This proverb comes from the consideration that a horse rider who would be considered too scared of falling can never excite the fans. Car racing is an enjoyable sport, only because those participating in that sport are people who appear not scared of death. The excitement is the daring speeds that those drivers are committed to. The risk-takers are those who make this world exciting to live in. The too-cautious ones can never produce anything to display as good, for having ever lived in this world.

From such common realities in life, we can conclude that Jesus’ statement: “Whoever finds his life will lose it, and whoever loses his life for my sake will find it” carries observable truth, anyway. Those who are too careful and committed to avoiding risk-taking have no reason to live in this world. Jesus used the same truism to underline the importance of taking risks and doing God’s work. Christianity is not designed for the weaklings, who consider protecting their lives more than necessary.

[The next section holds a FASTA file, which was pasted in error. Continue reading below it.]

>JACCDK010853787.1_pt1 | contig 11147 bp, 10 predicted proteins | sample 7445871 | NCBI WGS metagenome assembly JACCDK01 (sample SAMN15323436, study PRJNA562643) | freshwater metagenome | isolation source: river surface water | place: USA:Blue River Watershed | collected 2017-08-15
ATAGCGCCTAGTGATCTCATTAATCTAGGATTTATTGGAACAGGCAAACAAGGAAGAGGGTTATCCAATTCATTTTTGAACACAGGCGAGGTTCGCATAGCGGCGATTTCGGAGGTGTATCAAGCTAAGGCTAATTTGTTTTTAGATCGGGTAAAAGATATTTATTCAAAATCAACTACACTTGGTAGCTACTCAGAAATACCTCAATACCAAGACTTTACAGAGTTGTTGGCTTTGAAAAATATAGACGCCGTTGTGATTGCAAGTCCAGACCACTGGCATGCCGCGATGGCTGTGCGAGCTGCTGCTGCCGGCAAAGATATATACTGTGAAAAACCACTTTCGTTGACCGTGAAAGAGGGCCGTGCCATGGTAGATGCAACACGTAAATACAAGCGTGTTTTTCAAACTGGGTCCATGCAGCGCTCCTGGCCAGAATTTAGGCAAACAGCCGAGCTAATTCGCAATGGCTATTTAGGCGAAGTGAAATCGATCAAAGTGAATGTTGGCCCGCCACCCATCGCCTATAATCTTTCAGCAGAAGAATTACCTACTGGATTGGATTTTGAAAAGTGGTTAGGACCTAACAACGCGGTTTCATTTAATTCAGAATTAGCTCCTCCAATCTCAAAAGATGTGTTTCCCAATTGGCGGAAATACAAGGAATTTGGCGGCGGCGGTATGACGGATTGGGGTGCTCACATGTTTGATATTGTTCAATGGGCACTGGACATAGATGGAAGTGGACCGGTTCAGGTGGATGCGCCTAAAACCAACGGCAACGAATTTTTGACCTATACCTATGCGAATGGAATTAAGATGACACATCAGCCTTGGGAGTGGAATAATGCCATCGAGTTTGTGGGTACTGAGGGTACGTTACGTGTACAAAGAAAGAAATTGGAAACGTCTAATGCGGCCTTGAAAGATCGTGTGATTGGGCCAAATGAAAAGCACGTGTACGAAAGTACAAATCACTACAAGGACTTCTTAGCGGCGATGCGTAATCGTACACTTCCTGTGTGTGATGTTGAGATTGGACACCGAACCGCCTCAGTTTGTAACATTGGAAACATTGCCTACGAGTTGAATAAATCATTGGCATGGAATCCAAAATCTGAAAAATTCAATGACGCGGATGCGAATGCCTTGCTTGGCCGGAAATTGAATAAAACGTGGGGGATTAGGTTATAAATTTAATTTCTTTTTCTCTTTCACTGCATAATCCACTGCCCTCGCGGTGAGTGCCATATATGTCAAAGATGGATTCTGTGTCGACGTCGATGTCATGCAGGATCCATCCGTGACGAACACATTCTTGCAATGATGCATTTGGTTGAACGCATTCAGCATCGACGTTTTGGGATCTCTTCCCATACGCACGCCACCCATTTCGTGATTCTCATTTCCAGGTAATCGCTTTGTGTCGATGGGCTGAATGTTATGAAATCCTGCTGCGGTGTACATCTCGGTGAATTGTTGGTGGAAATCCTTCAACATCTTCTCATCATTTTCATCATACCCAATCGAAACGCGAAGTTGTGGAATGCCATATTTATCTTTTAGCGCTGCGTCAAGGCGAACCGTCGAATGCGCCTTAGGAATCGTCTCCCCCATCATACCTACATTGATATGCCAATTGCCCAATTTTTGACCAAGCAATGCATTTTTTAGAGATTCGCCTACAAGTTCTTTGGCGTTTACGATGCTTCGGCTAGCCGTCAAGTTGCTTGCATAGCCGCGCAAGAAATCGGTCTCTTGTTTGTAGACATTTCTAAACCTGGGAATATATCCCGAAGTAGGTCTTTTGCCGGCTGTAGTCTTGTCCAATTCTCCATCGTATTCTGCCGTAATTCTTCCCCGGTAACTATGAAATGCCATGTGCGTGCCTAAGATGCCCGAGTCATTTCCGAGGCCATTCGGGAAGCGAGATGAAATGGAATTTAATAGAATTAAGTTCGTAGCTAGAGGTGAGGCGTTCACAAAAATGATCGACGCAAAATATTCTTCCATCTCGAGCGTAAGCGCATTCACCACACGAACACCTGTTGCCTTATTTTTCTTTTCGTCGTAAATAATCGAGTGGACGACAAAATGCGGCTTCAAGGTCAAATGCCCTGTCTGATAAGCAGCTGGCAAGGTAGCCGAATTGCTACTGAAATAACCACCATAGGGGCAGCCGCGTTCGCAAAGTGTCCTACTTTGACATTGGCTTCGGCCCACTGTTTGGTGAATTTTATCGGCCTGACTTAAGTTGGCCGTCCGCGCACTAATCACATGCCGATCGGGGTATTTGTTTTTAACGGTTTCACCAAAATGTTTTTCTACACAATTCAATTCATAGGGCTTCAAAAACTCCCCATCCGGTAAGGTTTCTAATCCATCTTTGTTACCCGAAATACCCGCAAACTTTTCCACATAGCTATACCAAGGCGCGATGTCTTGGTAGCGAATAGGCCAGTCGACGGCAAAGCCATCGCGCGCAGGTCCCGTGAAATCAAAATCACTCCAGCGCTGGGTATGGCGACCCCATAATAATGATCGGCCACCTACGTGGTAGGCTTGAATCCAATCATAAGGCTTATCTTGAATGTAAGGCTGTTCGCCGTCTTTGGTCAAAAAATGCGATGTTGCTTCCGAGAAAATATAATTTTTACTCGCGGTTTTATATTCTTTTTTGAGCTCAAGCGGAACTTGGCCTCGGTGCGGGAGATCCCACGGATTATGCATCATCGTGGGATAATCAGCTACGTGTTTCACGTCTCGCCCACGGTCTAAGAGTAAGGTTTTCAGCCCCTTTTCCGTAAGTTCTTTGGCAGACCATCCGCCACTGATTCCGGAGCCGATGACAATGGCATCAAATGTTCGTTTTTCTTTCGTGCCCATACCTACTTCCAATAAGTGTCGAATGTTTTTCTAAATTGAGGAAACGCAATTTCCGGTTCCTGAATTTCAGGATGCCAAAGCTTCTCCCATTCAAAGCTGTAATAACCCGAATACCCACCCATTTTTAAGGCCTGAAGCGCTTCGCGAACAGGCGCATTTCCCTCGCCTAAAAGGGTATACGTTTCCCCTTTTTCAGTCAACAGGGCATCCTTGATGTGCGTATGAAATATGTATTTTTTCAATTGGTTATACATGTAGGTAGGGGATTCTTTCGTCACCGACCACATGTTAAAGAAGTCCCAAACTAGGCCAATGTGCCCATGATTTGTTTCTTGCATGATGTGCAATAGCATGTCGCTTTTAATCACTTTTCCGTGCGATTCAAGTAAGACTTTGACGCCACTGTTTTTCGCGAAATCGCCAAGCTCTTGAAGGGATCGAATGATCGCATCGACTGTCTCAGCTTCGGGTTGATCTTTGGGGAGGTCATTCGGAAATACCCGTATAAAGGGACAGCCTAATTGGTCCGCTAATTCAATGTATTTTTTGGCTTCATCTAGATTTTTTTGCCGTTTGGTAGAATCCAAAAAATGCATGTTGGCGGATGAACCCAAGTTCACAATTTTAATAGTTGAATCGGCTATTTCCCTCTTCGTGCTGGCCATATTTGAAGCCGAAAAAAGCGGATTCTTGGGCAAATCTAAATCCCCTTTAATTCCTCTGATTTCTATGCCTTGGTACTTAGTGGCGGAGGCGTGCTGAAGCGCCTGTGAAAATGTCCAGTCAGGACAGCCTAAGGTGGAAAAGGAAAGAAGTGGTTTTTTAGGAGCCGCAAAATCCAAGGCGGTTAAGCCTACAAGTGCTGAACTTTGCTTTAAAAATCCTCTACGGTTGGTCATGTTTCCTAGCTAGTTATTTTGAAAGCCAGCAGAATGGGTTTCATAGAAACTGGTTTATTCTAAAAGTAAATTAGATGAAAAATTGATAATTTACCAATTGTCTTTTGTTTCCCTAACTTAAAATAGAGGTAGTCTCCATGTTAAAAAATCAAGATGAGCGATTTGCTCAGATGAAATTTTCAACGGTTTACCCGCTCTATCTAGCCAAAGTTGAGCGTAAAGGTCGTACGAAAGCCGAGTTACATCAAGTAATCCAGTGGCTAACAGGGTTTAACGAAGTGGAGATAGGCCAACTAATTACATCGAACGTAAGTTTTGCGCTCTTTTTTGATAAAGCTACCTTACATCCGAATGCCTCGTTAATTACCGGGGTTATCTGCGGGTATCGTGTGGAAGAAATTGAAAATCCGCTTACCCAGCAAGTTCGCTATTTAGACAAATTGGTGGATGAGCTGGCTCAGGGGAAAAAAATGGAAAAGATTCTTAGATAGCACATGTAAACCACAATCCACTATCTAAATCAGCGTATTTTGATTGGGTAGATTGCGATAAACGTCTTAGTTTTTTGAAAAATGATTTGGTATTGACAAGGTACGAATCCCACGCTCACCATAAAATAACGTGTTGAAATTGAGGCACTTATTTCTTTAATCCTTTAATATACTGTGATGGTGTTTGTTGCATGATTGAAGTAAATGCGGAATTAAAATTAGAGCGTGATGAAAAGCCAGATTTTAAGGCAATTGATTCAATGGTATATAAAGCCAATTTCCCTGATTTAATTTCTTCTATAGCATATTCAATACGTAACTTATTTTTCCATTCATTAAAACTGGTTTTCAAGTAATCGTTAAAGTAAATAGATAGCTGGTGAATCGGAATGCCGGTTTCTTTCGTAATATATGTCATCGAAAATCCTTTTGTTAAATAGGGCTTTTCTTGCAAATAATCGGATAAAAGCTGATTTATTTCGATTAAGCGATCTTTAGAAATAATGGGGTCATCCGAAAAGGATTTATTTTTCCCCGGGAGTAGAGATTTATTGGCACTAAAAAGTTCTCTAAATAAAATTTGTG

“If anyone comes to me and does not hate his father and mother, his wife and children, his brothers and sisters—yes, even his own life—he cannot be my disciple. And anyone who does not carry his cross and follow me cannot be my disciple.

“Suppose one of you wants to build a tower. Will he not first sit down and estimate the cost to see if he has enough money to complete it? For if he lays the foundation and is not able to finish it, everyone who sees it will ridicule him, saying, ‘This fellow began to build and was not able to finish.’

“Or suppose a king is about to go to war against another king. Will he not first sit down and consider whether he is able with ten thousand men to oppose the one coming against him with twenty thousand? If he is not able, he will send a delegation while the other is still a long way off and will ask for terms of peace. In the same way, any of you who does not give up everything he has cannot be my disciple” (Luke 14:25-33 NIV).